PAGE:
It is my contention that medicine has become the modern-day substitute for religion.
With the loss of the belief in an afterlife, people have pinned their hopes for life everlasting on the medical profession. And, like true believers of all stripes, they tend to get upset when you ask them for evidence to support their beliefs. I find that even secular, scientifically-minded people are astonishingly prone to magical thinking when it comes to medicine.
Let me give you an example of what I mean. According to these books by Shannon Brownlee and Nortin M. Hadler, M.D., 97% of the cardiac catheterizations and bypass surgeries are unnecessary. Every year, thousands of people are killed, and tens of thousands are left with varying degrees of dementia, by an operation which, according to these authors, is almost always unnecessary. When I pointed this out to an acquaintance (a professor of microbiology, by the way), he replied, “Wait a minute – I know that bypass surgery helps. My dad had bypass surgery.”
“And what does that prove,” I asked him, “Other than that your dad had bypass surgery, and survived it?” In fact, unless his dad was one of the three percent or so with left main disease, he almost certainly would have done as well or better with noninvasive treatment.
Here’s another anecdote: at the aikido school where I trained for a number of years, there was a young man, about 25 years old, built like a Pac-10 linebacker. One night he asked me for a ride home, and I said Sure. On the way home, by way I making conversation, I asked him, “So what do you do?”
“Well,” he replied, “I don’t do anything, because of my illness.”
“Really?” I asked. “What is your illness?” even though I knew perfectly well what was coming next.
He did not disappoint me. “Depression,” he said.
Now, this is a fellow who looked like he could lift up the front end of your car and hold it there while you changed the tire. He’s well enough to practice aikido, but he’s not well enough to hold down a job. That is – literally – infantile. (Mommy, I’m too sick to go to school – but I’m not too sick to play on the swings.) There has got to be any number of guys in their fifties or sixties who have bad knees or bad backs or bad kidneys or bad hearts – or all of the above – who get their asses out of bed every morning and go to work so they can pay for this chap to sit at home and be depressed. This would be funny if it weren’t so sad.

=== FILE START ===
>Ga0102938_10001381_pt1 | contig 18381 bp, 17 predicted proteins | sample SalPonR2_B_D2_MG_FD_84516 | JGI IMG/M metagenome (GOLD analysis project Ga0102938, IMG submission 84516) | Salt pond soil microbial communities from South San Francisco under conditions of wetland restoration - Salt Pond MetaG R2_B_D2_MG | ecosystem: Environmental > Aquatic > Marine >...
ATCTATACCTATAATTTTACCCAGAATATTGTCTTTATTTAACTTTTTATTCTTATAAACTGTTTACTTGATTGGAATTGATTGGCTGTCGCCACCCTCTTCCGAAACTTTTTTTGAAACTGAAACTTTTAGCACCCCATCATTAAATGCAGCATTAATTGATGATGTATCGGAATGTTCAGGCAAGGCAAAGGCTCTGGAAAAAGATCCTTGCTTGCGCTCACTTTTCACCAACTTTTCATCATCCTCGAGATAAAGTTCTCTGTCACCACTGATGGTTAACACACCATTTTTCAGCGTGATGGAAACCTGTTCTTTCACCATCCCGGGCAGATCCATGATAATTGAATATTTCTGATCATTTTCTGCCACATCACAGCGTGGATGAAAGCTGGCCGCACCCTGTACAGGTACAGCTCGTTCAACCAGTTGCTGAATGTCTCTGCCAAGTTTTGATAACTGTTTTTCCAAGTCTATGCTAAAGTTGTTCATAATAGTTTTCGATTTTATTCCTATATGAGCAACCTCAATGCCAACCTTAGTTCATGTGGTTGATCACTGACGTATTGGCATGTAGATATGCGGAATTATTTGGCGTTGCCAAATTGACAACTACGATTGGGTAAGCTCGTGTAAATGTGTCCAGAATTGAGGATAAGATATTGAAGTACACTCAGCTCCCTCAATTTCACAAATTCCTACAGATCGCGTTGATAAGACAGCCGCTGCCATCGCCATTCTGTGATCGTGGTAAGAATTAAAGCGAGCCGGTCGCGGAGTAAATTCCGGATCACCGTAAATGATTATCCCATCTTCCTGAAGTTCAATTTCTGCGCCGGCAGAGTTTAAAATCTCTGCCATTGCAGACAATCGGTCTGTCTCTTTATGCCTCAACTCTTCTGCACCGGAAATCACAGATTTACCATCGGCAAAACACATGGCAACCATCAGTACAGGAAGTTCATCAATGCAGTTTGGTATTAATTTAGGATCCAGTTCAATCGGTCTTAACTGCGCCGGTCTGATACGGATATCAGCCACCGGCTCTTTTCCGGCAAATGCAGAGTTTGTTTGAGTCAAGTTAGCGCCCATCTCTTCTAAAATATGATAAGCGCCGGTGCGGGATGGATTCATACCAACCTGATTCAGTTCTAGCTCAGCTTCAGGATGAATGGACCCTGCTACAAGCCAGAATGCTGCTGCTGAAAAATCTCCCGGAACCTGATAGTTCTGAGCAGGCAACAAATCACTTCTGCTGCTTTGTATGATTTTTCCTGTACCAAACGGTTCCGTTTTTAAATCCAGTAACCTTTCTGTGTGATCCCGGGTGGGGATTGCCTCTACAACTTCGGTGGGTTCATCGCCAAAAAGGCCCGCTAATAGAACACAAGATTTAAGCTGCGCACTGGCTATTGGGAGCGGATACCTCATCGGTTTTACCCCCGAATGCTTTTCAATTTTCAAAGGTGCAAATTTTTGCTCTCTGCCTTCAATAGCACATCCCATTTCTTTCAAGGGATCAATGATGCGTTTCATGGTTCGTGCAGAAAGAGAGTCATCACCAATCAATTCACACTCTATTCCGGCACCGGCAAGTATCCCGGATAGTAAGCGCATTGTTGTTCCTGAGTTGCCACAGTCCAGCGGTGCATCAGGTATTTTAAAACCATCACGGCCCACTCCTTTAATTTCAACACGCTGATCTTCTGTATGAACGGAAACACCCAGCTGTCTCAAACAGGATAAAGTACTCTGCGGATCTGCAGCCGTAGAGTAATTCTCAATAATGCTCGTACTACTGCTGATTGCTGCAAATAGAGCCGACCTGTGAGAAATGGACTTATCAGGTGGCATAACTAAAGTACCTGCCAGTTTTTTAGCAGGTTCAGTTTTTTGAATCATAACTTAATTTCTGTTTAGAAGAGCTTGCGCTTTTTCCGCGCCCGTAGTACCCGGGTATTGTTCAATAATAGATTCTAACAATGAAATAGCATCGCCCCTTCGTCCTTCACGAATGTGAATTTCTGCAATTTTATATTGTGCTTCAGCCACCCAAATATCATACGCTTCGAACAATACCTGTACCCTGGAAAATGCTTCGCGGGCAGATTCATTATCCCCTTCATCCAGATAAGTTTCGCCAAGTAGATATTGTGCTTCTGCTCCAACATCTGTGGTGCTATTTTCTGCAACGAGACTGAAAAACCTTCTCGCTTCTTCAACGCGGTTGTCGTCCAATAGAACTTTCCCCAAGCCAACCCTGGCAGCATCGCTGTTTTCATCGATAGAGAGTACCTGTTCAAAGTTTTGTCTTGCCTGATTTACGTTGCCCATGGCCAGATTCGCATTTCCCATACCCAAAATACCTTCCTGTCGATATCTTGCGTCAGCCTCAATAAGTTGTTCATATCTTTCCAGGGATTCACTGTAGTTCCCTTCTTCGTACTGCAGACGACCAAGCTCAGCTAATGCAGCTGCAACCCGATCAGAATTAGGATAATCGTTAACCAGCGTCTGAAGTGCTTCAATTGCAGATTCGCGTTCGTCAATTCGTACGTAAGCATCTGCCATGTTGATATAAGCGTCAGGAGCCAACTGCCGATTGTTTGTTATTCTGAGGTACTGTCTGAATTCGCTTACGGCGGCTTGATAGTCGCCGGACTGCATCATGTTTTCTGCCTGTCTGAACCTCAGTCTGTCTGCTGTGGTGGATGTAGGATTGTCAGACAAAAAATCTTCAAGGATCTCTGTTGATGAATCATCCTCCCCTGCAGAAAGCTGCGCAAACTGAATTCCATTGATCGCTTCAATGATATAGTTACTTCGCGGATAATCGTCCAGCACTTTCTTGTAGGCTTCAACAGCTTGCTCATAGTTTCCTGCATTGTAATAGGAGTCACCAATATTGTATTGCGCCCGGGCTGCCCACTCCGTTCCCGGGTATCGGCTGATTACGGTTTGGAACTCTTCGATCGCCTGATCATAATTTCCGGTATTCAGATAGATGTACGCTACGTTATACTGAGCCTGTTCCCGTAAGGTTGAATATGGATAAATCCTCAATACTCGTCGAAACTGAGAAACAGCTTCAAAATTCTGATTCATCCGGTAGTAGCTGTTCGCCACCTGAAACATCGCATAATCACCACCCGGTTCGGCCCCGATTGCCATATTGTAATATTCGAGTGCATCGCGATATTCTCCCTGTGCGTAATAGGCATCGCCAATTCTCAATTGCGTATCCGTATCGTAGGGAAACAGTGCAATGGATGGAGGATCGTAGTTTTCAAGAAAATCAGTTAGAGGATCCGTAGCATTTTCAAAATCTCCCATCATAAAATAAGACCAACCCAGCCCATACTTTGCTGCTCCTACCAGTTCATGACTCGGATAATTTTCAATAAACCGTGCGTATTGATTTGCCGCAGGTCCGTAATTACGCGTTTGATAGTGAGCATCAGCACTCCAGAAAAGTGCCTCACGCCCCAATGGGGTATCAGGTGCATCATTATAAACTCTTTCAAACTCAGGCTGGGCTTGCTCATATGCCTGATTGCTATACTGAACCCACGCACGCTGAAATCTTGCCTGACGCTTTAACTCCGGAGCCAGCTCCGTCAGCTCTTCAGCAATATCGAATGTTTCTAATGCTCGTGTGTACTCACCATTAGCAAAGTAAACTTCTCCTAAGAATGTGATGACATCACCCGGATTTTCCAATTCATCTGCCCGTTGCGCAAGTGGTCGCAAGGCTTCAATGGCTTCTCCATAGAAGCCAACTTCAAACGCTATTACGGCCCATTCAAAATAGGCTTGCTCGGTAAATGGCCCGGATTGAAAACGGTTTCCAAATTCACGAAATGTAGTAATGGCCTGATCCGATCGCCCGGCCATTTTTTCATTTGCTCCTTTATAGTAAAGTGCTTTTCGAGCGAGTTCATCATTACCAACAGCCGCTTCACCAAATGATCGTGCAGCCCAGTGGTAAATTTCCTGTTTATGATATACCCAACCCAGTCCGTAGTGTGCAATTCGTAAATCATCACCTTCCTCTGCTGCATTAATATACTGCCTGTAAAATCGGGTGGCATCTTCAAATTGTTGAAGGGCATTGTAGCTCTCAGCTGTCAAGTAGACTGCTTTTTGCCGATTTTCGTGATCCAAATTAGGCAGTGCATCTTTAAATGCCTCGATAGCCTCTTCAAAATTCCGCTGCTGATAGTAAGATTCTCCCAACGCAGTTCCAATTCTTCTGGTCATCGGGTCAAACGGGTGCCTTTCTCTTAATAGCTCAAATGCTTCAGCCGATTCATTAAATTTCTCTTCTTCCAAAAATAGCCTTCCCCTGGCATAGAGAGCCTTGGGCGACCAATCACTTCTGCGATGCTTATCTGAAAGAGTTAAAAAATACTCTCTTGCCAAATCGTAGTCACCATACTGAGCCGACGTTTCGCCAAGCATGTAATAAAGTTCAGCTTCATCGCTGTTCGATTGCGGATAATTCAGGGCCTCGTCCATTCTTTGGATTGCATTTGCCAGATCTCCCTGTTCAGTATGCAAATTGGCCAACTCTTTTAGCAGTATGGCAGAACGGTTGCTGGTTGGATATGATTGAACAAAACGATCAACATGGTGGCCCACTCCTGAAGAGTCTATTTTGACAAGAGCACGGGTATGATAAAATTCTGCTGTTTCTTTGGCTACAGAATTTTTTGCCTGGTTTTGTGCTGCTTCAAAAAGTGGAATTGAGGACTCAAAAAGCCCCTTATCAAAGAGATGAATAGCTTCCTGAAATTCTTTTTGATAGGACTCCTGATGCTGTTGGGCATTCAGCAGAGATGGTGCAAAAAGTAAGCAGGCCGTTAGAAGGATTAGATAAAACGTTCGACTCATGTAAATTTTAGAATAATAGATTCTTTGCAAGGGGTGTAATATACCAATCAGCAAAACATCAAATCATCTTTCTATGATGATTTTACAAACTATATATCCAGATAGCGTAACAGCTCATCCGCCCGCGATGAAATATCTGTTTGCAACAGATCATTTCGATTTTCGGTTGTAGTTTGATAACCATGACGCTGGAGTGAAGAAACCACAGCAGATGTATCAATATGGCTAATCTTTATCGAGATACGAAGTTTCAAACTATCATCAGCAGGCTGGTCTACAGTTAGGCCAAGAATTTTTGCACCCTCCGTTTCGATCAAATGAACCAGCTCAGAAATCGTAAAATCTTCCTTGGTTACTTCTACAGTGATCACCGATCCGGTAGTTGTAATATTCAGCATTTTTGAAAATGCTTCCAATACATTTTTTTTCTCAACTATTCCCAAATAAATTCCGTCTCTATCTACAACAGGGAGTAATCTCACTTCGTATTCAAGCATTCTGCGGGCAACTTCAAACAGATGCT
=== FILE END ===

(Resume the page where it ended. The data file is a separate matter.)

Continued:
And yet, I almost don’t blame him. In this society, we put physicians on a pedestal, several steps above God. Didn’t a DOCTOR tell him he was depressed? And, he took the pills he was prescribed, and he still felt depressed. What more do you want from him?
He stopped showing up soon after that. About five years later, he came back, briefly, and by then, this fellow who once looked like Adonis was now as fat as a hippo. Well, what did you expect? After all, he’s depressed.
The fact is, we have allowed ourselves to be infantilized to a fantastic degree by the medical profession. We live in a society in which cutting open a child’s abdominal cavity and rearranging his digestive tract is considered normal, and expecting an individual to exercise the minimum self-control to be a functional human being is considered, well, crazy. This once-great nation has turned into a freak show – cf. the Octo-Mom, the Half-Ton Dad, etc. etc. Nowadays the most grotesque personal dysfunction is swept up into the orbit of the normal. We’ve thrown out old-fashioned concepts like sloth and gluttony. The only sin anymore is being “judgemental,” and as long as an individual submits to the ministrations of the medical profession, nobody else has any business criticizing him. Where will it all end?
I’ll tell you where it will end. Check out this article by Len Doyal, Professor Emeritus of Bioethics at the University of London, who argues that doctors should have the right to kill us when they judge we have outlived our usefulness. Don’t say you weren’t warned.
Photo via Wikimedia Commons